Re your two psalms crits here: face for nose is definitely wrong IMO in Psalm 10. It does not cohere with the later face in the same translation in verse 11 and it thus creates a false repeated word in a genre that uses root and word repetition as an intimate part of micro and macro structures. ‘Looking down his nose’ might be a starter for the verse 4.

    Re the owl/cup of psalm 11:6 – this is too important a strange word to get short shrift. I rendered it ‘offering’ in this context – but it needs some shrewdness given the potential to consider it a Hebrew-Greek connection to the treasure in earthen _vessel_s

  18. John says:

    Wayne, it’s interesting that you say Charles Dickens wrote good English: those of his time thought his English was aweful: reviews of his works thought his English was aweful; but his stories people liked, (including I). : )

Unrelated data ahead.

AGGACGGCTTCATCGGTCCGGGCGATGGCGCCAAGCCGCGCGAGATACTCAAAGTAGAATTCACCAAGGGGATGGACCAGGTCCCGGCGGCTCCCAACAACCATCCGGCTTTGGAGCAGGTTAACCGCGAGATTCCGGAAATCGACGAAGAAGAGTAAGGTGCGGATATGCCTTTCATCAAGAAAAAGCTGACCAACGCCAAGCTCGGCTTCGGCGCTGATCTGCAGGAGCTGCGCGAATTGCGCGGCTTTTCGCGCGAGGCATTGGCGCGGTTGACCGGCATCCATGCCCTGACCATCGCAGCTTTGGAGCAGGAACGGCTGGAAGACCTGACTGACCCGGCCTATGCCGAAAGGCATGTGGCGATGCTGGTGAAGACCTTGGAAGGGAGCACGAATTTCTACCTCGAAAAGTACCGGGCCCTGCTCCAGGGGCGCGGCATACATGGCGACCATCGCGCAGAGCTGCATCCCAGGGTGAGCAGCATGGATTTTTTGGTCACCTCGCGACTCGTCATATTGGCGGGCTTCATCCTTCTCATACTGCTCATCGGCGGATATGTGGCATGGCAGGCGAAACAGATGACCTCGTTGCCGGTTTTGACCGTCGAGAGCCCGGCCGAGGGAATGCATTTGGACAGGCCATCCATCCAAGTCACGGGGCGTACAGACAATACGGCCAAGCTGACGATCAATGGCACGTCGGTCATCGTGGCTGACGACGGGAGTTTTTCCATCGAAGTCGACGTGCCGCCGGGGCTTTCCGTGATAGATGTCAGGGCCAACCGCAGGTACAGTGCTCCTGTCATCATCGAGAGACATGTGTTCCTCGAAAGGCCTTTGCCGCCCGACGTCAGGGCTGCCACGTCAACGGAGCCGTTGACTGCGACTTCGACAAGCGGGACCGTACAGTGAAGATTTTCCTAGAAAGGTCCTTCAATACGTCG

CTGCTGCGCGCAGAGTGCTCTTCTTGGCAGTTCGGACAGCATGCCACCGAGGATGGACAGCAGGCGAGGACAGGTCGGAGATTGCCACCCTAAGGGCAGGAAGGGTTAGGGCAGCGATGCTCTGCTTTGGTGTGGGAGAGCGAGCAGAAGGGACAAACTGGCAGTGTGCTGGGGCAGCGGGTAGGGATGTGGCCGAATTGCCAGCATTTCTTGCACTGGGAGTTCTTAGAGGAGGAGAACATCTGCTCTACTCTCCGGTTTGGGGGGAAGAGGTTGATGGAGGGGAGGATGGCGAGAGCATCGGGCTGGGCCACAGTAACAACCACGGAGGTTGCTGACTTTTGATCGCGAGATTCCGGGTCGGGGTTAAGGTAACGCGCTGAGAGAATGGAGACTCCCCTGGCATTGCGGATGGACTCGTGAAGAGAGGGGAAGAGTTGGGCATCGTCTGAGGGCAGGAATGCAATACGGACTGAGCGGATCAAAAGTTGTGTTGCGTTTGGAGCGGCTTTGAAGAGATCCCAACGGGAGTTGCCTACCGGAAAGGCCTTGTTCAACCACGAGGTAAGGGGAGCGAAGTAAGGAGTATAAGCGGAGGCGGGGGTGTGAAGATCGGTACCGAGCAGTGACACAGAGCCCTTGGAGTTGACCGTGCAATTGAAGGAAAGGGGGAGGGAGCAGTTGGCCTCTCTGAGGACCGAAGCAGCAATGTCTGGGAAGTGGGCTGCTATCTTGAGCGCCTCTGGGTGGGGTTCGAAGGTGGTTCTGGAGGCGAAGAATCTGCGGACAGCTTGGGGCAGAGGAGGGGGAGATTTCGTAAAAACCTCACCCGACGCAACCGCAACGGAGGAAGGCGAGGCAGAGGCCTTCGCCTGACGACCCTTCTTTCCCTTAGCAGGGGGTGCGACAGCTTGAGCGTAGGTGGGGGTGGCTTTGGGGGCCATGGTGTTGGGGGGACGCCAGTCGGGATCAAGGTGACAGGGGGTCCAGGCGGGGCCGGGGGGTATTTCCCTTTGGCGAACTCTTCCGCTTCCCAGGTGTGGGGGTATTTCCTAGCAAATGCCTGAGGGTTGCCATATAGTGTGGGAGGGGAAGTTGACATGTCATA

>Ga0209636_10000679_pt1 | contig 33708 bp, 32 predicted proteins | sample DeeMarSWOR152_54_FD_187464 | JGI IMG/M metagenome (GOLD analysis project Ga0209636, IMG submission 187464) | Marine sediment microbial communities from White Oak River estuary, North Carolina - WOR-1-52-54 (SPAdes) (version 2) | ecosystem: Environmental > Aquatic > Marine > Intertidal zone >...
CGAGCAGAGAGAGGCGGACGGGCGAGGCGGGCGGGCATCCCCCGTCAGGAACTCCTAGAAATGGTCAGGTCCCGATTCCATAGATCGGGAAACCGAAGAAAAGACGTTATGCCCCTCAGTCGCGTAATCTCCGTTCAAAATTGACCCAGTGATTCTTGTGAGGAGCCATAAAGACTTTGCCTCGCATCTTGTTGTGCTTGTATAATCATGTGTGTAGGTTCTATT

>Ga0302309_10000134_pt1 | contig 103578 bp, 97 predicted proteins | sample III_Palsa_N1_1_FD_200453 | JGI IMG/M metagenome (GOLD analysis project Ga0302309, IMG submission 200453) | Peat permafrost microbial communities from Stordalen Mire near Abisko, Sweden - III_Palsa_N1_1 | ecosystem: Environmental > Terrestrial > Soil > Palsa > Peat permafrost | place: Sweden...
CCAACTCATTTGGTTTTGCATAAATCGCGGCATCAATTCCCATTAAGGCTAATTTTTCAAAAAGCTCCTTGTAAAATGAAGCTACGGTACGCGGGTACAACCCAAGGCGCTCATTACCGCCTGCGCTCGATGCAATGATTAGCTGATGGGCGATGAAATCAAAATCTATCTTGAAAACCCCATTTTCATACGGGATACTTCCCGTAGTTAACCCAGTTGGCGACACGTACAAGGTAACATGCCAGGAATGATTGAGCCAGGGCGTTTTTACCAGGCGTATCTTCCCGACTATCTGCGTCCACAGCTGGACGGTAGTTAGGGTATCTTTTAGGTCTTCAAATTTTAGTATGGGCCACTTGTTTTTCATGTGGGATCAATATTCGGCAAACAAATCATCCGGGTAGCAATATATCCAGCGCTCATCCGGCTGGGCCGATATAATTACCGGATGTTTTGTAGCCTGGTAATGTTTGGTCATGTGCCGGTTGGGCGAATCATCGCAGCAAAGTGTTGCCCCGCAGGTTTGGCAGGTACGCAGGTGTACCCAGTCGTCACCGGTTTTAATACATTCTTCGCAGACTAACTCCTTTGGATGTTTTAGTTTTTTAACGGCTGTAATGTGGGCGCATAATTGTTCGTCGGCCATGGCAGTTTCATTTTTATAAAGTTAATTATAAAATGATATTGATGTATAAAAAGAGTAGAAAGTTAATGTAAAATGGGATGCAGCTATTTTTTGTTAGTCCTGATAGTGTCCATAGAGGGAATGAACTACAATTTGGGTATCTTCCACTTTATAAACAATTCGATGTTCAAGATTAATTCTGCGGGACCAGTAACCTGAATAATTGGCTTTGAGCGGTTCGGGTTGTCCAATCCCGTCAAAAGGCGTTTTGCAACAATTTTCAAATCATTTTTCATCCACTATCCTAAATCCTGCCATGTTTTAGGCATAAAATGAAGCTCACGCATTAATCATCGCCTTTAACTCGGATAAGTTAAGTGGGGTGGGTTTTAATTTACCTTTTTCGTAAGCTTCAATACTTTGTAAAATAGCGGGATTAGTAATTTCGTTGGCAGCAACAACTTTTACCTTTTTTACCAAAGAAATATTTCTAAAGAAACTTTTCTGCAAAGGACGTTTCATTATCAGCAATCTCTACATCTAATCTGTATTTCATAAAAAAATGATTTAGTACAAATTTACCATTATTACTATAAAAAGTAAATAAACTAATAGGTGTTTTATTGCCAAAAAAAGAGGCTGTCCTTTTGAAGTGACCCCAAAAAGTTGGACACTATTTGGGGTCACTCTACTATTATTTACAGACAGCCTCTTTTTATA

19. Wayne Leman says:

    Randy asked:

    Could the copyright issues prevent the ESV from translating certain verses the way they want to for fear of being accused of having words sound too close to the way the NRSV or some other translation and thus be in violation of the copyright laws?

    Well, copyright issues are way out of my area of training which is Bible translation and translation checking. But I would think that the issue you have raised would be at least a theoretical possibility. In practical terms, the ESV team had such a different ideological approach to translation of the Bible from the NRSV or NIV/TNIV, that I don’t think there would have been much danger of their translation being so similar that there would be a risk of copyright infringement. The ESV really is just a very minor revision of the RSV (but a relative major revision theologically). The NRSV is a much more extensive revision of the RSV. And the NASB, which is probably the closest to the ESV in terms of translation philosophy, was a revision of the ASV of 1901, not the RSV, which was also a revision of the ASV of 1901. And, although the RSV and NASB used the same English base translation, their theological and textual decisions were different enough that the NASB does not read very closely to the RSV, either.